Statistical analyses will be blinded and performed according to the ‘intention-to-treat’ principle. The analyses will be performed by using SPSS version 16.0.1 (SPSS Inc, Chicago, Illinois). Confidence intervals will be calculated.
Calculation of sample size is based on a previous protocol (25). The primary outcome will be overall pain at 3 months. Very large effects (e.g. >7 on a 10 point scale) have been described for improvement in pain scores for individual patients. People who undergo standard conservative care will also tend to have some improvement as symptom’s relief. To detect a large (i.e. at least a 2.5 unit) advantage of vertebroplasty over conservative care in pain score (SD = 3.0, a = 0.05, b = 0.80, 2-tailed t-test) we would require only 24 participants per group.
Because of natural history of the disease and increase risk of vertebral fracture in the vertebroplasty group, we expect smaller long-term (12-24 months) differences to exist between the groups. Using the same assumptions as above but considering a 15% advantage in the vertebroplasty group (mean vertebroplasty improvement = 4.0 units, mean conservative treatment improvement = 2.5 units) we would require 64 people in each group.
The most relevant adverse event due to vertebroplasty consists of vertebral fractures. According to risedronate clinical trials (26) one year incidence of new fractures in women with at least one fracture and not on preventive treatment is about 20%. A large part of participants in this trial will be probably in management for osteoporosis, which may theoretically reduce the risk of further vertebral fracture by 50% to around 10% (26-28). In the two controlled before-after studies there was between a zero and 3 fold increase in the 1 year new fracture risk (29, 30). With 82 people in each group we will have 80% power to detect a 3-fold excess in fractures in the vertebroplasty group (alpha = 0.05, 2-tailed Log rank test). When medium or large excesses in adverse events are present, the study is adequately powered.
Health-related Quality of Life (AQoL utility score) is an important global secondary outcome at 2 years. This is a complex score which considers benefits such as vertebral-specific reduction in pain and decreased distress and adverse events such as vertebral re-fracture or hip fracture. The AQoL is a generic score which allows to detect health-related changes – both health declines and improvements. With a sample size of 82, there will be 80% power to detect a 0.13 change in Health-related Quality of Life (utility). For example, the improvement in the conservative care group may be 0.10 units compared with 0.23 in the vertebroplasty group (sd = 0.3, a = 0.05, 2-tailed t-test). To allow for attrition, we will increase the sample by 20% to 100 patients per group.
Vertebral fractures complicating osteoporosis are the most common form of osteoporotic fracture. Osteoporotic vertebral fractures are frequent in women older than 60 years, and may result in debilitating pain and spinal deformity. Because of increasing of population’s age and severe morbidity due to these fractures, painful vertebral fractures are a growing serious public health problem with important socio-economic effects. Intervention strategies which allow effective management of pain, short time of recovery, and which no require an extended nursing and rehabilitation care are lacking. Effective treatments should improve personal care of affected people and also reduce the high management costs of disease. Vertebroplasty is a promising intervention that has only been evaluated in 2 blinded, randomized, placebo-controlled trials, in which authors showed no beneficial effect of vertebroplasty when compared with a sham procedure in patients with painful osteoporotic vertebral fractures (13, 14). However, the results of these studies have been questioned (15).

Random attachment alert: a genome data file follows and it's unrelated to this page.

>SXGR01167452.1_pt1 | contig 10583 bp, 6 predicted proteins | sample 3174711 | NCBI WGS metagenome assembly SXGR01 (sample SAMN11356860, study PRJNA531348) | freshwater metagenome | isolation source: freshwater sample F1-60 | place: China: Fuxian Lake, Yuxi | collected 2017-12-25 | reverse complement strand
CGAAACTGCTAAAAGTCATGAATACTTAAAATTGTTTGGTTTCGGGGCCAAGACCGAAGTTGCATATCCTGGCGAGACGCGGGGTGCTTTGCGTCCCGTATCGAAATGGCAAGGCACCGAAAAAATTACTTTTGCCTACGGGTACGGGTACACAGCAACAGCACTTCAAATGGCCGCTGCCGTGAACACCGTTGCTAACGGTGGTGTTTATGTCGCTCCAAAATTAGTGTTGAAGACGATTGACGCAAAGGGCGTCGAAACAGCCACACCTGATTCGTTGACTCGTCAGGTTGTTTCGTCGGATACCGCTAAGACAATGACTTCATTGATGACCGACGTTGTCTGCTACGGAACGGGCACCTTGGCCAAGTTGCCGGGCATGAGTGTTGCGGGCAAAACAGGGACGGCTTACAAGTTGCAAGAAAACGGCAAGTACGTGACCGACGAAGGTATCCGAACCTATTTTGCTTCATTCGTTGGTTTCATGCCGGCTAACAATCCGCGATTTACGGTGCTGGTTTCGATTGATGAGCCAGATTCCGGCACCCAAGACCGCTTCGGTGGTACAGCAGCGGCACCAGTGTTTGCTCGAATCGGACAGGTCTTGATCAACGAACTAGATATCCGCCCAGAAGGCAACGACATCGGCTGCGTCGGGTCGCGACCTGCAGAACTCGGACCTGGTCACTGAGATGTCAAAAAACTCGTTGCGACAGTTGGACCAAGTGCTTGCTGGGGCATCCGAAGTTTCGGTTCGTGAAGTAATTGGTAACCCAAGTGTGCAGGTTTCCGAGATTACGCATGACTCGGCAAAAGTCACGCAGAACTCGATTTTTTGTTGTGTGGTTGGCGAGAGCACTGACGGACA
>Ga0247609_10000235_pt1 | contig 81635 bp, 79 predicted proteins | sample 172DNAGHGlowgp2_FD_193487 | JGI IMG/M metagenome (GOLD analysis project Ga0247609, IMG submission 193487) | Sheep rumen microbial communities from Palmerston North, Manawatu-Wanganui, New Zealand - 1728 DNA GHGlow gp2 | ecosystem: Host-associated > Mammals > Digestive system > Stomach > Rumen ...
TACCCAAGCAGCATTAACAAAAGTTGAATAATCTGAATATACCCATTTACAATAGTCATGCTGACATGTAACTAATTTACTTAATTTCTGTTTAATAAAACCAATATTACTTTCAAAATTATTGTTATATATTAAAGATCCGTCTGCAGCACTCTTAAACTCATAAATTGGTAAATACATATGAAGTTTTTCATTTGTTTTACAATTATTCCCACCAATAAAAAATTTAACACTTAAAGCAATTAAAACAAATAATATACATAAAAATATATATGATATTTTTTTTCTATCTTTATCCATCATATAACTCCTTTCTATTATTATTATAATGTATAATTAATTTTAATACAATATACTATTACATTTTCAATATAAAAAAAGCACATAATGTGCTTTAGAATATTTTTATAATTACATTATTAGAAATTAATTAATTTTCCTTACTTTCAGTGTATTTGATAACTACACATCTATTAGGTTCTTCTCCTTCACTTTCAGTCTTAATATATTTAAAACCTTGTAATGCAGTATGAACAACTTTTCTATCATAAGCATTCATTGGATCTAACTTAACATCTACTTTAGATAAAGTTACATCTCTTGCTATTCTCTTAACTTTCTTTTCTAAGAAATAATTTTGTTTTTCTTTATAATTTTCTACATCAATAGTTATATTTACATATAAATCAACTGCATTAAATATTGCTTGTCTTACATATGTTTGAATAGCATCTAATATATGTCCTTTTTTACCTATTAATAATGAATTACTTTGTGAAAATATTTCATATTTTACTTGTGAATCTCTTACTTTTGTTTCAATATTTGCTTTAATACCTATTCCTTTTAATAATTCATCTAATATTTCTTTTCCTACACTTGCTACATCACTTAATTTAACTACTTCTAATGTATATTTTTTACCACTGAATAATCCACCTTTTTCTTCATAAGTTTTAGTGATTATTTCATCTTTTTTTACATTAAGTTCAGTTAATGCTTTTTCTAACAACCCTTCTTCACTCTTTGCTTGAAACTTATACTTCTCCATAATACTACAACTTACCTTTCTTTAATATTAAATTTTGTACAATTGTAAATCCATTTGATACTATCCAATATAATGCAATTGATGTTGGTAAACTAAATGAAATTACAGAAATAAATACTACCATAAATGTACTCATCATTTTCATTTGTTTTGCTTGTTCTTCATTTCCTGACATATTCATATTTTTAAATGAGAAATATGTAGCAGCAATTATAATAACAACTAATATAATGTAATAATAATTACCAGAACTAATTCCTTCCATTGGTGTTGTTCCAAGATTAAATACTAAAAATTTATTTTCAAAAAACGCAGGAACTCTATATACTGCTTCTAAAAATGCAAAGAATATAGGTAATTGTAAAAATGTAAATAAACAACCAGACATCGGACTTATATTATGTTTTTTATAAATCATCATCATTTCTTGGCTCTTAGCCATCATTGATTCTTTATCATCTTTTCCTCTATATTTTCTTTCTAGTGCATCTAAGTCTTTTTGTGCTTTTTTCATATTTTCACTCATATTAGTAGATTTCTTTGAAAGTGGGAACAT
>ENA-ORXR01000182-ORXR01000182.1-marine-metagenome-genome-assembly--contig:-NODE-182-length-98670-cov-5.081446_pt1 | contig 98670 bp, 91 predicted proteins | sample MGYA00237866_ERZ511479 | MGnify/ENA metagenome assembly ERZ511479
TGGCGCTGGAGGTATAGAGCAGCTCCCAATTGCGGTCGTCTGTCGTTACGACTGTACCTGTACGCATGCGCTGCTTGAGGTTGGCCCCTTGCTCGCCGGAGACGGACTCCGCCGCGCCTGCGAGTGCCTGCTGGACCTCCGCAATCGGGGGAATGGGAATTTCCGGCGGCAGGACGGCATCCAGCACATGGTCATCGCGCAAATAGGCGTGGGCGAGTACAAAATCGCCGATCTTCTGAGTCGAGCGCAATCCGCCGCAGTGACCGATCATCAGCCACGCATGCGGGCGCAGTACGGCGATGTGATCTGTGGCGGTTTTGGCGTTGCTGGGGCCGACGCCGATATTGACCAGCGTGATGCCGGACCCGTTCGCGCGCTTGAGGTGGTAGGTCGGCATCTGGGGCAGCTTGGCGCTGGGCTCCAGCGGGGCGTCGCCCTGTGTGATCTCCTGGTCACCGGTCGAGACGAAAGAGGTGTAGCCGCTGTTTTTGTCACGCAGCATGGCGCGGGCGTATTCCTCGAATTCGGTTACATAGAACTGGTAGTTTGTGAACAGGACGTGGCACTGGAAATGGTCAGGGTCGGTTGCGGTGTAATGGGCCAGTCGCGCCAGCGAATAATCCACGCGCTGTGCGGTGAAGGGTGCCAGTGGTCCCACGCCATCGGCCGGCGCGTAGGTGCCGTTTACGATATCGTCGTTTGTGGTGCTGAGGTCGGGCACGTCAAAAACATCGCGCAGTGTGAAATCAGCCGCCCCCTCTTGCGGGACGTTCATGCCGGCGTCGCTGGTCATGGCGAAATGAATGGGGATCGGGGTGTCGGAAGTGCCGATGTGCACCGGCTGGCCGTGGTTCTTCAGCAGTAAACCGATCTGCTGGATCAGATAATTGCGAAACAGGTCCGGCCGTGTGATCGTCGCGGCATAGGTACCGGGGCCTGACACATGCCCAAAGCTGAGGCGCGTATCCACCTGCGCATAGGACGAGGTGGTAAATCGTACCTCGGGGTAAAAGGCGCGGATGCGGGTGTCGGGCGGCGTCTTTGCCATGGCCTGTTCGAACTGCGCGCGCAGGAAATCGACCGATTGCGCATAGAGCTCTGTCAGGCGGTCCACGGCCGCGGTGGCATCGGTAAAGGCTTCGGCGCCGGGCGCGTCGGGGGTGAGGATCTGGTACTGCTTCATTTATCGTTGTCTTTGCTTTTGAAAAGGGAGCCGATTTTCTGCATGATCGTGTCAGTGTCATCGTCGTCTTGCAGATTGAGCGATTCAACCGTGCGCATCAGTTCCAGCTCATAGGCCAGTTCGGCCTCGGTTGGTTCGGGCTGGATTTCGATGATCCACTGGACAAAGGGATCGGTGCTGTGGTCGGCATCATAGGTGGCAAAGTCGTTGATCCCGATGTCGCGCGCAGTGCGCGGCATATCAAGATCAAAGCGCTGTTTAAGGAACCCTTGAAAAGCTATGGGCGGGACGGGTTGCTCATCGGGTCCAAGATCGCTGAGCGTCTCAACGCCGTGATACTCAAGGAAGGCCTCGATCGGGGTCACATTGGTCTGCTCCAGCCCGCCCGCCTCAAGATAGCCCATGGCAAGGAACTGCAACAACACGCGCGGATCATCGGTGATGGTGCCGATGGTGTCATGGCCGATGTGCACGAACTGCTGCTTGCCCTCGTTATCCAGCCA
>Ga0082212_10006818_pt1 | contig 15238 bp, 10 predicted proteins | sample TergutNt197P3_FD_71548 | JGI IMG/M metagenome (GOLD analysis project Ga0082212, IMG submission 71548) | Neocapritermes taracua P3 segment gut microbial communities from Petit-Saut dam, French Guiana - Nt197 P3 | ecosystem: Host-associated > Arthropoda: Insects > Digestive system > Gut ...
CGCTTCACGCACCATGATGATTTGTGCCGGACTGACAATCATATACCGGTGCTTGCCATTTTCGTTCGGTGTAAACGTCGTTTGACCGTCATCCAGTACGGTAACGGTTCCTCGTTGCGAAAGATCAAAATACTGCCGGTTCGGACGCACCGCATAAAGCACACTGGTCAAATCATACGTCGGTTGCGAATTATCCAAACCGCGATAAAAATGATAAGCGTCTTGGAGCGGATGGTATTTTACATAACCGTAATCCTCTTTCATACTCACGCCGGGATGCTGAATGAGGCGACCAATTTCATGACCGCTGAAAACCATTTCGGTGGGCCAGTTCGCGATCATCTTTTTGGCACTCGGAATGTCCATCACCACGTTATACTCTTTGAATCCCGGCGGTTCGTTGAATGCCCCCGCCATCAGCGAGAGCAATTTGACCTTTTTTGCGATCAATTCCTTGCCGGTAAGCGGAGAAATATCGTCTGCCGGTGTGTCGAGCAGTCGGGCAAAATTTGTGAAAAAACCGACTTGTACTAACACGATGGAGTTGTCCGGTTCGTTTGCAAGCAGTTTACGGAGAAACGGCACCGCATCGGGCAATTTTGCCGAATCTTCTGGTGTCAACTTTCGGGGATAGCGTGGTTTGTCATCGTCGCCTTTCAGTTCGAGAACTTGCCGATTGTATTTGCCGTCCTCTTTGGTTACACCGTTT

Although prolonged bed rest can lead to an increased bone loss due to inactivity with increase of vertebral fracture risk, fracture stabilization with percutaneous cement injection methods (vertebroplasty and kyphoplasty) is a potentially dangerous procedure. Safety and efficacy of vertebroplasty and kyphoplasty have been evaluated by Hulme et al. in a systematic review of 69 clinical studies (31). Authors showed that a large proportion of patients had some pain relief (87% with PV and 92% with KP). However, cement leakage was relatively frequent: leakage rates were higher for PV (41%) than KP (9%). Leakage of bone cement is one of the main potential complications following percutaneous cement injection, especially vertebroplasty (32). Polymethyl methacrylate may exit the vertebral body through deficiencies, fractures in the vertebral cortex, or by injection of cement into the vertebral venous system (32).
Eck et al. also performed a meta-analysis of the literature to evaluate safety and efficacy of vertebroplasty and kyphoplasty (33). Authors reported rates of complications of procedures, showing that two most common adverse events are cement leak (19.7% for PV and 7% for KP) and new compression fracture (17.9% for PV and 14.1% for KP). Other complications described in literature include pulmonary embolism, rib fracture, hematoma, arrhythmia, pneumaonia, hypoxia, infection and myocardial infarction (6).
Because vertebroplasty has been previously assessed and compared only with a placebo procedure, the aim of our proposed study will be to establish efficacy and safety of vertebroplasty compared to standard conservative management for painful osteoporotic vertebral fractures. The findings of this research will be of major international importance and will be immediately translatable into clinical practice. If our results will show a benefit for vertebroplasty, we will have scientific evidence to support the currently application of this procedure. If, on the other hand, our results will indicate a benefit for conservative management, we will question the utility of a widespread used procedure such vertebroplasty.